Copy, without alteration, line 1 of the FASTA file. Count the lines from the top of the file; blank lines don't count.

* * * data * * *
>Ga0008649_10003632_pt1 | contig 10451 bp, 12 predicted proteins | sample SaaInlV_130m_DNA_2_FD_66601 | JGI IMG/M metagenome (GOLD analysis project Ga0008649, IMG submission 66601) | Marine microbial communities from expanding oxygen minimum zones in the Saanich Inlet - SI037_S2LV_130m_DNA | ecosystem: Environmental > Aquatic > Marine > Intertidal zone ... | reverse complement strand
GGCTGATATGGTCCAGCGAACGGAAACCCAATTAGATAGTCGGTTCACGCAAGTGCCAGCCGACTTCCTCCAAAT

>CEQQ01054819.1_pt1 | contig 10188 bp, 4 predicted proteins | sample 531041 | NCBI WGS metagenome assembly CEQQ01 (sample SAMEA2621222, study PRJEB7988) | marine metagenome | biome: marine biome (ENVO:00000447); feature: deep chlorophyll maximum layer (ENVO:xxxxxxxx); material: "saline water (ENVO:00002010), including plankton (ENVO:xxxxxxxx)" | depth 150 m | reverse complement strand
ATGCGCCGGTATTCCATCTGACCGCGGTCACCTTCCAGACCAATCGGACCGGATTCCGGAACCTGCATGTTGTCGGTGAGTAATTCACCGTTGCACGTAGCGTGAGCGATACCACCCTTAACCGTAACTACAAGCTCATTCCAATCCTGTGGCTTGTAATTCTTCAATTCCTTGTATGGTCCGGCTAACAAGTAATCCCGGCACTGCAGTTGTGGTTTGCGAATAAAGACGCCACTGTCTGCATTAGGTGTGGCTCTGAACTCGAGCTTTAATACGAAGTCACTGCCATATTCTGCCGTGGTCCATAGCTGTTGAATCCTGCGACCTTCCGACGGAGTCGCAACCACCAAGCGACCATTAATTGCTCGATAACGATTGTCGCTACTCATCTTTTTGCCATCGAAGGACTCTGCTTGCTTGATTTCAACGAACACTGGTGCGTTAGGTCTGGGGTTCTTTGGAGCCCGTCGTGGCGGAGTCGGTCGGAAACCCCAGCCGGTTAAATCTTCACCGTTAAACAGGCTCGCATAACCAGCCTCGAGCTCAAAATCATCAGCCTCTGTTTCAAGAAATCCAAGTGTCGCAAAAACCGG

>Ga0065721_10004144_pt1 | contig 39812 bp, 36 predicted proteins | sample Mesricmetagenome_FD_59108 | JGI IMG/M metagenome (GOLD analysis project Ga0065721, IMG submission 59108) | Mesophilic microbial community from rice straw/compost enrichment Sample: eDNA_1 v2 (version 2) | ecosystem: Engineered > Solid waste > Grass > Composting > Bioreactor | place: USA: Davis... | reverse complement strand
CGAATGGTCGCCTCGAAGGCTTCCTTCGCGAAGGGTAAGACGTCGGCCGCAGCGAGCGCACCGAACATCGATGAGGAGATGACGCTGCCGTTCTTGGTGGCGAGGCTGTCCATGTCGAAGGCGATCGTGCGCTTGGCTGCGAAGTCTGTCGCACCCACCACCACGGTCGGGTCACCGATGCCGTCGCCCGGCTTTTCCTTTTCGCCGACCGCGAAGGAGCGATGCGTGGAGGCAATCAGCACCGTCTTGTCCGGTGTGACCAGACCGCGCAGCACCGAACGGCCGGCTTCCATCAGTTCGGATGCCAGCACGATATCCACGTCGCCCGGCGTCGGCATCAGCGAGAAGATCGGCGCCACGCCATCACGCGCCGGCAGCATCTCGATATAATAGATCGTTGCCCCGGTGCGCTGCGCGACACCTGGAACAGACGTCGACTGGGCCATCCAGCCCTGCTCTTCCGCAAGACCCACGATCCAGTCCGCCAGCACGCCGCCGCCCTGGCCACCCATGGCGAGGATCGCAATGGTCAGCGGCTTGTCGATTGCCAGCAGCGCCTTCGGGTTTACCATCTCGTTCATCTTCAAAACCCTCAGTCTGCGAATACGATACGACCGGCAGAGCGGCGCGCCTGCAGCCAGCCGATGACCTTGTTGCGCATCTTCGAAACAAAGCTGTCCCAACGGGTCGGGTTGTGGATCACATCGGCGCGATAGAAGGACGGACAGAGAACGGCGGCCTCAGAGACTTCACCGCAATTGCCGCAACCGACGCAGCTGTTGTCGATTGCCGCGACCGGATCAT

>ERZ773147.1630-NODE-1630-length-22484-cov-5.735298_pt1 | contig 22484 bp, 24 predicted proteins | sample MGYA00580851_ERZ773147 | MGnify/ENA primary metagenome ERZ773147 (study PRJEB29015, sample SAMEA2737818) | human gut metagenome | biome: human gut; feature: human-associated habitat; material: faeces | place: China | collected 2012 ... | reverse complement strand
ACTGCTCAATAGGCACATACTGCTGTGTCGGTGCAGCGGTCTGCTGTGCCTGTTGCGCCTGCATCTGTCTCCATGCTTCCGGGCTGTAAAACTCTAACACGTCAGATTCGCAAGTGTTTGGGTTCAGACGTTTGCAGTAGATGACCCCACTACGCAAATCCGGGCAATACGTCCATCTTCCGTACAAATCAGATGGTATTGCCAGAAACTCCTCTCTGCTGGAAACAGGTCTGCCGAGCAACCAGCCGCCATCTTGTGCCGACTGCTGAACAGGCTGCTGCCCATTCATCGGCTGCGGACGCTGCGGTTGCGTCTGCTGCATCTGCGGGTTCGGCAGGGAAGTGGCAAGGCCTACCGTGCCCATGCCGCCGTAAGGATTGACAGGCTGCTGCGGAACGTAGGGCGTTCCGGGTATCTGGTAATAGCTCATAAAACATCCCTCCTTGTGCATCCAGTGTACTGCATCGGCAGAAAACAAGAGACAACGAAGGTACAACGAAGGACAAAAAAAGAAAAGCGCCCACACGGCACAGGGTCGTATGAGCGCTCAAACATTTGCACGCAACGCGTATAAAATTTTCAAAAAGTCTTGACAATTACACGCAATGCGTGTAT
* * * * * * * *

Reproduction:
>Ga0008649_10003632_pt1 | contig 10451 bp, 12 predicted proteins | sample SaaInlV_130m_DNA_2_FD_66601 | JGI IMG/M metagenome (GOLD analysis project Ga0008649, IMG submission 66601) | Marine microbial communities from expanding oxygen minimum zones in the Saanich Inlet - SI037_S2LV_130m_DNA | ecosystem: Environmental > Aquatic > Marine > Intertidal zone ... | reverse complement strand